World Bank Group and GEF: Leveraging development finance for the benefit of the global environment

October 17, 2016

 Morocco’s concentrated solar power complex and the centerpiece of its Solar Power Plan, is poised to supply power to 1.1 million Moroccans by 2018 and reduce carbon emissions by 17.5 million tons over the next 25 years. Ain Beni Mathar Integrated Combined Cycle Thermo-Solar Power Plant. Photo: © Dana Smillie / World Bank.
Morocco’s concentrated solar power complex and the centerpiece of its Solar Power Plan, is poised to supply power to 1.1 million Moroccans by 2018 and reduce carbon emissions by 17.5 million tons over the next 25 years. Ain Beni Mathar Integrated Combined Cycle Thermo-Solar Power Plant. Photo: © Dana Smillie / World Bank.

Article by World Bank Group President Jim Yong Kim on the occasion of the 25th anniversary of the GEF

Over the past quarter century, the Global Environment Facility has advanced global efforts to protect the environment. Through its work with institutions like the World Bank Group, it has demonstrated that the pursuit of global environmental benefits is worth more than the sum of its parts, and can have a major positive impact on sustainable development and the lives of people.  

The Bank’s partnership with the GEF is based on a long and rich history. We’ve been part of the GEF from the outset, incubating the nascent facility in our Environment Department and acting as a GEF Implementing Agency and trustee. Together with the United Nations Development Programme and the United Nations Environment Programme, we’ve provided an institutional framework and space to operate the GEF secretariat. We’ve spearheaded integrated programming to promote conservation, low carbon development, climate smart agriculture and resilience, and also to tackle chemicals and pollution management, to name a few examples. Through this process, we’ve worked together to leverage development finance for the benefit of the global environment, in line with our goals to end extreme poverty and boost shared prosperity.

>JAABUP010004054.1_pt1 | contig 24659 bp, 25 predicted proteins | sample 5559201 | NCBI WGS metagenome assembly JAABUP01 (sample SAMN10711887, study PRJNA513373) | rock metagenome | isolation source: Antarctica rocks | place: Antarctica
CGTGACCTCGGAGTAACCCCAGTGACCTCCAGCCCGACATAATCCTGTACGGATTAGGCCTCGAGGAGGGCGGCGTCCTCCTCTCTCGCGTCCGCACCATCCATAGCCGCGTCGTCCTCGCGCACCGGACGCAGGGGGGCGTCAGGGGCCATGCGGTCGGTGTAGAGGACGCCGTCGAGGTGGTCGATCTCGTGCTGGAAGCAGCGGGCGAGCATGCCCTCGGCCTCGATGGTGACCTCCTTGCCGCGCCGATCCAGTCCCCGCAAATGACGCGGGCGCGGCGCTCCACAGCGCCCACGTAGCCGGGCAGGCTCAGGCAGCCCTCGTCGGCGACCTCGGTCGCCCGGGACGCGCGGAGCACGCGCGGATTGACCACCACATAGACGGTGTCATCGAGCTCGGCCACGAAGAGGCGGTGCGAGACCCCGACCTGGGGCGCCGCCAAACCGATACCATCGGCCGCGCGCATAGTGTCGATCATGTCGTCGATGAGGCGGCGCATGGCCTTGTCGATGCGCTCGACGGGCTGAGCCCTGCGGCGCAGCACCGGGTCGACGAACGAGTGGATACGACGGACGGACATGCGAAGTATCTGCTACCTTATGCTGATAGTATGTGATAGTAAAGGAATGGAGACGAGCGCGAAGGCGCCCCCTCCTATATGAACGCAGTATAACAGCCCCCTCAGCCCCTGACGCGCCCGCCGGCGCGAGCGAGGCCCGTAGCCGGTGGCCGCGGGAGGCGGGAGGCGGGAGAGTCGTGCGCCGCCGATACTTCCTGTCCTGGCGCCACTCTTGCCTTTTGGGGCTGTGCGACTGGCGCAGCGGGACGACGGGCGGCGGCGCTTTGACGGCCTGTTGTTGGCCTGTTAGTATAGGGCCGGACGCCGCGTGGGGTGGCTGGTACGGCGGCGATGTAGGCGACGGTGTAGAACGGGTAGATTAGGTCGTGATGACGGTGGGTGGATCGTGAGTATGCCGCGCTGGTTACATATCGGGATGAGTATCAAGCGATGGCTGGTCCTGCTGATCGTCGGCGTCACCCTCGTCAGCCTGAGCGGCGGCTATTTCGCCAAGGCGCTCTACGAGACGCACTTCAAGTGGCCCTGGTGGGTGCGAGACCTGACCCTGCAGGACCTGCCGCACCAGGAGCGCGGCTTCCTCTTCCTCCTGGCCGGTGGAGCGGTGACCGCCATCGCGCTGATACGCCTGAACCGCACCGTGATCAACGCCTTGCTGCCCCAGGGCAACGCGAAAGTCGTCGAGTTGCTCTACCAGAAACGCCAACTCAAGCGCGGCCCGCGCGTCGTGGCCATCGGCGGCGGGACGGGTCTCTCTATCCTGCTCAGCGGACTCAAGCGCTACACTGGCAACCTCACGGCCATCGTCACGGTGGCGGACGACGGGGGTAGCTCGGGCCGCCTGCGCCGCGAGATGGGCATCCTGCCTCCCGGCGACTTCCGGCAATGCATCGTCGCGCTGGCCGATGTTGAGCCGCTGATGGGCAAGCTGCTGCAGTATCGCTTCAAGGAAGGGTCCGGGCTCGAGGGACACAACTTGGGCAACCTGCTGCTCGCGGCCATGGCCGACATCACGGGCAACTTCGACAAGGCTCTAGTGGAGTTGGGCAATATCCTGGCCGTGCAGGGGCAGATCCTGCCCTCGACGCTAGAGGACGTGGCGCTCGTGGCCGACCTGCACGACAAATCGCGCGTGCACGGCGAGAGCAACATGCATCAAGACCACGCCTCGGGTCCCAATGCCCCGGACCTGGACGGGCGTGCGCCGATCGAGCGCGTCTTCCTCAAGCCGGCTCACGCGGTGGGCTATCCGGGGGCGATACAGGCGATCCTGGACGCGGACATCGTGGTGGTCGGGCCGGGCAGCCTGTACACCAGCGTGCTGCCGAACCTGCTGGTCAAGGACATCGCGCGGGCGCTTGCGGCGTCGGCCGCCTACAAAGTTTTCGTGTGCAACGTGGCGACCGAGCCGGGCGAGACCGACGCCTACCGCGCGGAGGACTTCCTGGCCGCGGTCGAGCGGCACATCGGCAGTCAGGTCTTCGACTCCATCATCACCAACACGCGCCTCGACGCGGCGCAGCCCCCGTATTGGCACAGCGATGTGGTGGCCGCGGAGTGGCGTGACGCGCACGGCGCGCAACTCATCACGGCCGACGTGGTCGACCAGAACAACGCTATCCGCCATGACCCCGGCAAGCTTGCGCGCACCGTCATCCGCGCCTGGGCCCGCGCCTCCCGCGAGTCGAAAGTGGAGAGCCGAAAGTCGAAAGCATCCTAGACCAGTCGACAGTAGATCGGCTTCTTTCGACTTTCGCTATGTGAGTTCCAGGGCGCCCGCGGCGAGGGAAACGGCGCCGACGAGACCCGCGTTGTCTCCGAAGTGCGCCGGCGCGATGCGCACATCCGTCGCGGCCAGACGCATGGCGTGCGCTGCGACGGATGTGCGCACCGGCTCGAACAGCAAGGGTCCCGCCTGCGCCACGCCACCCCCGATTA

The GEF plays an important role as the financial mechanism for numerous multilateral environmental agreements – and there is a continuing need for GEF grants to unlock greater investment in renewable energy.  GEF grants have helped the Bank’s client countries pioneer new frontiers, overcome barriers to greater investment, and meet renewable energy goals.  They can ultimately help countries get on a path toward low-carbon growth by driving the expansion of renewable energy and the effort to de-carbonize the global power mix.

One example is Morocco, host of COP 22, the November 2016 Conference of the Parties of the UN Framework Conference on Climate Change. Morocco’s concentrated solar power complex and the centerpiece of its Solar Power Plan, is poised to supply power to 1.1 million Moroccans by 2018 and reduce carbon emissions by 17.5 million tons over the next 25 years.  This started with a $43 million GEF grant, implemented by the Bank, which helped pilot Integrated Solar Combined Cycle power in the country’s northeast. The pilot project, also supported by an African Development Bank loan, built capacity and generated interest among investors. Further investment followed from the Climate Investment Fund’s Clean Technology Fund; the World Bank; and the private sector, through the Bank Group’s private sector arm, the IFC; and enhanced by another GEF grant.